Geophysics: Dragonflies in Space

While headlines glamorize the U.S.

Russian race to the moon, man's most useful achievements in space have come as the result of an unsung project started in 1964: the U.S. Orbiting Geophysical Observatory series. Last week the fourth OGO satellite, launched from California's Vandenberg Air Force Base on July 28, was buzzing along in polar orbit without a hitch.

Resembling giant stub-winged dragonflies, OGOs circle in polar and equatorial orbits at altitudes of 170 to 90,000 miles. So far, they have logged 500,000 hours studying near-earth environment and the sun's effects on it. OGOs...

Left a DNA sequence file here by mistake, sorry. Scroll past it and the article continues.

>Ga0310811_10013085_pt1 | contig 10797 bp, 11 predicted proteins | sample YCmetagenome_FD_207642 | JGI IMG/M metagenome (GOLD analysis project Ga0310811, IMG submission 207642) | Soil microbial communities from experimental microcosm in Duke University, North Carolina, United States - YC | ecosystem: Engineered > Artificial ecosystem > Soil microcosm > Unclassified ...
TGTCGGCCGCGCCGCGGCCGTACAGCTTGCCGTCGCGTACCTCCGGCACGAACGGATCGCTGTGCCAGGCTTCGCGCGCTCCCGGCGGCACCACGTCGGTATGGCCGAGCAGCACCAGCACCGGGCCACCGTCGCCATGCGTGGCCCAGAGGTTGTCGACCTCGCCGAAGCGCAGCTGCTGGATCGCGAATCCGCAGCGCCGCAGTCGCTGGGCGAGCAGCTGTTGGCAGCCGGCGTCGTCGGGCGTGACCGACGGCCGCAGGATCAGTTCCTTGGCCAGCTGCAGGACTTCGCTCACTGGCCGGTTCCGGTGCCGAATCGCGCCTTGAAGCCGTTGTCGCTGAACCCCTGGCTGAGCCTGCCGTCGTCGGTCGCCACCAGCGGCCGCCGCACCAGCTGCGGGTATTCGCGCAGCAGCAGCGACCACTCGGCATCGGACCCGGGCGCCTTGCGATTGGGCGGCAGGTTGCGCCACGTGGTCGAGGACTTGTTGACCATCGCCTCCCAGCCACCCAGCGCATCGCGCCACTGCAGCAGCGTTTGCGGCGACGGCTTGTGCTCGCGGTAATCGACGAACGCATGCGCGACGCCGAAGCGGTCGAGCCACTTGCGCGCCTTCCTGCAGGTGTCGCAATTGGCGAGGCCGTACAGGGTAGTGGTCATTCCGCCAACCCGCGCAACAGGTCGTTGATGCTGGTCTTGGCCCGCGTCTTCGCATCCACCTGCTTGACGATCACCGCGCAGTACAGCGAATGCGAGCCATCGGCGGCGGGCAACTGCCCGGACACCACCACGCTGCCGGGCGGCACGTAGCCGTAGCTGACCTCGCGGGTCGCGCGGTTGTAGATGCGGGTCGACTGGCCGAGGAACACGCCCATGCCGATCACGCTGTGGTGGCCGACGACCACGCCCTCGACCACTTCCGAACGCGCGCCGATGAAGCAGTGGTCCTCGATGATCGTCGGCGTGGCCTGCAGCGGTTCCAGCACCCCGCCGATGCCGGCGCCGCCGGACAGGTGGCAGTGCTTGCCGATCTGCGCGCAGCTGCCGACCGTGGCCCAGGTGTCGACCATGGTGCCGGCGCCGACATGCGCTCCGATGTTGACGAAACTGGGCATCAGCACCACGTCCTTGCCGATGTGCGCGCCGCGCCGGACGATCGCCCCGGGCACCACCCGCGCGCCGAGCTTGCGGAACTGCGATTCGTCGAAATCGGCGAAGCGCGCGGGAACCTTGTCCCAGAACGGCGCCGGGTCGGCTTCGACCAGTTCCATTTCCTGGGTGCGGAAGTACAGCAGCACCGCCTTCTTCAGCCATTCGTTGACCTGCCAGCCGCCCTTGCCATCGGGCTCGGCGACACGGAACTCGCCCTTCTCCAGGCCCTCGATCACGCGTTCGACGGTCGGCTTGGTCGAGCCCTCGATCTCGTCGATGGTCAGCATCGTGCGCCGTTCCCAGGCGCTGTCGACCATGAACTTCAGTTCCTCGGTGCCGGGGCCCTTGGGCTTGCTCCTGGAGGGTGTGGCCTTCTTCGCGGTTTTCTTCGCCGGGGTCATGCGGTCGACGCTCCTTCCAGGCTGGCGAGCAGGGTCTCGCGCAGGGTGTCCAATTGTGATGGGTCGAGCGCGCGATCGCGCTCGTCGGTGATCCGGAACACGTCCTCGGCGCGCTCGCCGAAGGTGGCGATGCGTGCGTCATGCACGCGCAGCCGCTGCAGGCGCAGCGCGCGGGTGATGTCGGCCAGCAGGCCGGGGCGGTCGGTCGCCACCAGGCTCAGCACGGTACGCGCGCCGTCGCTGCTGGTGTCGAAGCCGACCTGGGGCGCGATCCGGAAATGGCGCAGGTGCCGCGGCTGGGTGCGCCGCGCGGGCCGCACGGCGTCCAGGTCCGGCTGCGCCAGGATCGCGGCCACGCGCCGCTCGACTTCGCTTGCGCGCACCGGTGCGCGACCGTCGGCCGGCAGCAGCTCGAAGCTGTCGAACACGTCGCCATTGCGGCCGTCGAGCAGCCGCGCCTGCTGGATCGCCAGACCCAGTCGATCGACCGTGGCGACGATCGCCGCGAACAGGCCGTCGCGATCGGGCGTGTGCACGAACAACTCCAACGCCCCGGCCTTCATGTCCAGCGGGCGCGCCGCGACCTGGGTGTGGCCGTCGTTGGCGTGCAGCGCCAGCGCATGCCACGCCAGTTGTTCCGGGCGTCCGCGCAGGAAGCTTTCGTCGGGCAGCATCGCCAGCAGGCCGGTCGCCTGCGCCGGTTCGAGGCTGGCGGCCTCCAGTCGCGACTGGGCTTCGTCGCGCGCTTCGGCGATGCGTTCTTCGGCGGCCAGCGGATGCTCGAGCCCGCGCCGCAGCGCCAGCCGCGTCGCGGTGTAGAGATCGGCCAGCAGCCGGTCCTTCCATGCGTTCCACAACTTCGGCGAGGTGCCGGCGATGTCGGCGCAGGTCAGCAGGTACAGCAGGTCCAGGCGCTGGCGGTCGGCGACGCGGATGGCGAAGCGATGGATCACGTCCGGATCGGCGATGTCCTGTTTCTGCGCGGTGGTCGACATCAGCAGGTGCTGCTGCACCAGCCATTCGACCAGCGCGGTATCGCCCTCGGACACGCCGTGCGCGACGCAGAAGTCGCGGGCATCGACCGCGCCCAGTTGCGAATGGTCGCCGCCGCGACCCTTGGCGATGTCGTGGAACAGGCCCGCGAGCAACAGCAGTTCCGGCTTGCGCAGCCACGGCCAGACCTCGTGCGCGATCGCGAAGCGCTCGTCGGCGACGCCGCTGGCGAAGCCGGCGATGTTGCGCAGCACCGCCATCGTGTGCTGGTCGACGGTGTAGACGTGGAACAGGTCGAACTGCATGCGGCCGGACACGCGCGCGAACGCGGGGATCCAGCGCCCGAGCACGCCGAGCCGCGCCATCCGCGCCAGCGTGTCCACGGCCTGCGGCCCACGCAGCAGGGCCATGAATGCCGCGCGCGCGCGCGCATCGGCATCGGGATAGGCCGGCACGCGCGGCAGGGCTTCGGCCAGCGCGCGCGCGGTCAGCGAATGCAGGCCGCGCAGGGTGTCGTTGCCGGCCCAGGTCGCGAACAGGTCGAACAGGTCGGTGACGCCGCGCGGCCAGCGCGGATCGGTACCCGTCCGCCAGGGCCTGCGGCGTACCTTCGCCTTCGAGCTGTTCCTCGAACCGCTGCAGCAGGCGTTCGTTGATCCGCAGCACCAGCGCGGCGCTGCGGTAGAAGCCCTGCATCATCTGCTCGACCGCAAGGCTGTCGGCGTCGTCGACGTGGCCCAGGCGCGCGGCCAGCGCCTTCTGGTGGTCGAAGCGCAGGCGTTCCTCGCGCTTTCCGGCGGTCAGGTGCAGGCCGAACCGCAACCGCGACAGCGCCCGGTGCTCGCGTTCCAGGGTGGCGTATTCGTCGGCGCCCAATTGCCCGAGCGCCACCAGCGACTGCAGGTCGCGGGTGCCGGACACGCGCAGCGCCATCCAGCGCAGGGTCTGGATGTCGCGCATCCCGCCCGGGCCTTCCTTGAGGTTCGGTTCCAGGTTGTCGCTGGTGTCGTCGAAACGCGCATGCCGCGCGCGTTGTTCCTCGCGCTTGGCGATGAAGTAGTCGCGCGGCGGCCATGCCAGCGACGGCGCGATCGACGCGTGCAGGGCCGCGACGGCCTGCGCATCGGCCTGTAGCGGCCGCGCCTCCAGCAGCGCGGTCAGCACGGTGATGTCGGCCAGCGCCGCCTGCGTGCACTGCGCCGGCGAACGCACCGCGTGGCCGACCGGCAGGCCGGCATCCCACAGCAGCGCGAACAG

Want the full story?

Subscribe Now


Get TIME the way you want it

  • One Week Digital Pass — $4.99
  • Monthly Pay-As-You-Go DIGITAL ACCESS$2.99
  • One Year ALL ACCESSJust $30!   Best Deal!
    Print Magazine + Digital Edition + Subscriber-only Content on

Learn more about the benefits of being a TIME subscriber

If you are already a subscriber sign up — registration is free!